RAILWAY – Whitby Redcar Middlesbrough Union Railway

Accreditation the Redcar and Saltburn-by-the-Sea Gazette 20/05/1871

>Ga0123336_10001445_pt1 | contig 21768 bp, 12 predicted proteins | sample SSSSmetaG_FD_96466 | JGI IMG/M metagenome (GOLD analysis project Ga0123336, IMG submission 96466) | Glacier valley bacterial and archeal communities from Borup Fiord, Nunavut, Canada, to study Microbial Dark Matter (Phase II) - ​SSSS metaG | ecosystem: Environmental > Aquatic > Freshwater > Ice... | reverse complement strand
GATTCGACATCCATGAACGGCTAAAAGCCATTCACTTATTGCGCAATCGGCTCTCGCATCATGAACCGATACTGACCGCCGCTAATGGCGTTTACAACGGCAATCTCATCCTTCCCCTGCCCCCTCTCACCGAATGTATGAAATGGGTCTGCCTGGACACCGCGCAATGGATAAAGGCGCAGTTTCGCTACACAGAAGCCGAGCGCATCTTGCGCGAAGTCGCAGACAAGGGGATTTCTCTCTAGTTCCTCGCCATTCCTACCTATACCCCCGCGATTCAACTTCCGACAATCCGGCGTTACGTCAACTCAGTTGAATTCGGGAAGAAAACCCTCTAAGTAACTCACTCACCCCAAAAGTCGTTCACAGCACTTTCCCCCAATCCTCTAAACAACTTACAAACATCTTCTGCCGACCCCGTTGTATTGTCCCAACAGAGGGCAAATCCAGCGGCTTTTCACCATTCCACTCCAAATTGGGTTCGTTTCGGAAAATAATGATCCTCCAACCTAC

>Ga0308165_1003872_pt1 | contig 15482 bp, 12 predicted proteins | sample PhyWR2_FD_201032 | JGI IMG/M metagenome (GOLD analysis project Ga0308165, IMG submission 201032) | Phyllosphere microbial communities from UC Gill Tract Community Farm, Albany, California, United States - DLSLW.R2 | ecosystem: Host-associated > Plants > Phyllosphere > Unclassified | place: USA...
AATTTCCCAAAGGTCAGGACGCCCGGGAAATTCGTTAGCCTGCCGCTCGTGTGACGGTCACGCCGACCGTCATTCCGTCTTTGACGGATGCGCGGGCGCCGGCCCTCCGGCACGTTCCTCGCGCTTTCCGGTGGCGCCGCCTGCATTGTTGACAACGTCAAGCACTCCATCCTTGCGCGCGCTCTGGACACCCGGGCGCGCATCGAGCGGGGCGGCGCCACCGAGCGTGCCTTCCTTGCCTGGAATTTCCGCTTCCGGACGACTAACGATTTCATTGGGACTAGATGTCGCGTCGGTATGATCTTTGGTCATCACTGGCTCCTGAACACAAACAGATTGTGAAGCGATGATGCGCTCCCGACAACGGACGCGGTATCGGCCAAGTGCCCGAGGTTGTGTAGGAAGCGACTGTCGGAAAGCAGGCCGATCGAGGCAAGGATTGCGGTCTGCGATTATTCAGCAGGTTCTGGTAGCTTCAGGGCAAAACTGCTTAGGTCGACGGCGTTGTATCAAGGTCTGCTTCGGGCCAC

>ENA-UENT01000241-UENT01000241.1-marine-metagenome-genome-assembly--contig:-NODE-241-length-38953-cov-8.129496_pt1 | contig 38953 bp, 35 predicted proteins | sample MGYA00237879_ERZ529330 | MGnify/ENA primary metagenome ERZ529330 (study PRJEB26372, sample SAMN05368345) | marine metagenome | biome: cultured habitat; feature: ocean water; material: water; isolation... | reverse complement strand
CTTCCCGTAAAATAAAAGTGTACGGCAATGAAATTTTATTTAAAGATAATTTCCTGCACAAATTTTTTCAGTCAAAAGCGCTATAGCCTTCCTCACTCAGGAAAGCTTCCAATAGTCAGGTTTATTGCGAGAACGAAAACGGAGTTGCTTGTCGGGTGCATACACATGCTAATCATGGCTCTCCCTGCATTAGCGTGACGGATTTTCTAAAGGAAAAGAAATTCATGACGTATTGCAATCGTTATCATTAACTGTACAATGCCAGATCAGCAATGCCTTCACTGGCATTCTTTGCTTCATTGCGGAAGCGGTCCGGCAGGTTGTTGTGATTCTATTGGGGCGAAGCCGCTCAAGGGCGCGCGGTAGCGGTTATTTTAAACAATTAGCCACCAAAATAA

At last we are enabled confidently to report that the break in the railway communication through the Cleveland Iron Field is about to be filled up by the construction of the above importantline. Recently, a company was incorporated according to Act of Parliament, with a capital of £250,000, in shares of £10 each, and a board of directors consisting of the Marquis of Normanby, Mulgrave Castle, Whitby, Lord William Montagu Hay, London, Sir Harcourt Johnstone, Bart., M.P. Scarborough, chairman of the North Eastern Co., Edward Corner, Whitby, W. L. Banks, London, and James Shaw, Ironmaster, Stockton, was formed. Each share, though nominally of the value of £10, was issued at a discount: £68.15s stop suffering to secure 10 shares, or £6.17s.6d. Per share; and the directors felt justified in pursuing this course on account of the valuable character of the district as regards minerals, &c., to be transversed by the proposed line. The undertaking seems to have been very favourably received by the public, for although the stock has been but a short time in the market the whole of the actual capital has been subscribed, and it is almost a certainty that after the line is in working order, the shares will be sold at a premium, for it must be considered that the line is not a branch one which would be carried on at a loss by the companies, but a main and highly productive one, and as such cannot fail to pay a handsome dividend to the shareholders. The Whitby, Redcar and Middlesbrough Union Railway, consists of a line of about 16 miles in length, commencing at Whitby by a junction. The North Eastern name system and terminating at Lofthouse by a junction with that part of the North Eastern known as North Cleveland, which is at present used only for conveying minerals stop the Company, it must be remembered, is distinctly separate from the North Eastern, but the latter company will furnish rolling stock at 50 per cent of the gross earnings. The line traverses the richest portion of the Cleveland ironstone beds, and completes a link of direct coast communication between Middlesbrough and Whitby; and if the projected railway between the latter town and Scarborough, of which a prospectus as already been issued, be proceeded with, Hull and Middlesbrough will be directly connected. The iron ores on the line of the proposed route have been partially worked, but the prosecution of the mining was abandoned on account of the difficulty and expense of transportation; but now we hear of actual steps being taken for the erection of blast furnaces by the railway to be completed by the time the line is in operation, and can convey the coal and iron from the works stop the district abounds in alum and petroleum shales as well as building and cement stone, and from the fact that numerous small watering places, hitherto almost unknown, exist on the coast, a large passenger traffic may be counted upon. The extensive fishing operations which have for years been carried on at Staithes, Port Mulgrave and Runswick will add considerably to the revenue of the company, and we may expect to see these villages (and inhabitants of which are of a primitive order of mankind, half a century behind their rivals nearer the manufacturing localities in ideas) transformed into modern well drained and well built towns. A large agricultural traffic may be looked for in addition to the above stop the railway pass all year:-Easington, Ugthorpe, Boulby, Staithes, Runswick, Lythe, Sandsend, Hinderwell, Ellerby, Mickleby, &c. Contracts have been entered into for the completion of the railway by 30th June, 1873, but a portion of the line from Whitby to the Alum Works and ironstone at Sandsend will probably be opened before the end of this year, and the whole is expected to be ready for conveying the minerals, &c,, by the end of next year. It is estimated that the cost will be about £20,000 per mile, which is cheaper than any other mineral line in England, except the Maryport and Carlisle, which only averaged £14,600. Though important engineering difficulties will be encountered as the greater portion have been met with by the North Eastern before Lofthouse is reached, two of which, the viaducts bridging the glens near the mills at Saltburn and Kilton, may be especially pointed out. Judging from the returns of other mineral lines the project cannot fail to pay well, for if only £40 per mile per week be earned a sum of £16,640 will be available for dividend after the 50% has been paid for working expenses to the North-Eastern, and this sum will be equal to 5 per cent, whilst the Whitehaven, Cleator, and Egremont (a similar one to the present project) pays 12 ½, and the shares are not to be bought under £230, or £130 premium, and the Maryport and Carlisle gives 11 per cent, which shares at £222 for each £100. An additional reason as to its success is that it will be largely patronised by visitors on account of the beautiful and varied scenery, which is as fine as any in the North. Yesterday (19/05), the first sod was turned at Sandsend by the Dowager Marchioness of Normanby, and High Holiday was kept in Whitby in honour of the occasion. We may now look forward to having only to travel 25 miles from Redcar to Whitby, instead of over 50 as at present.



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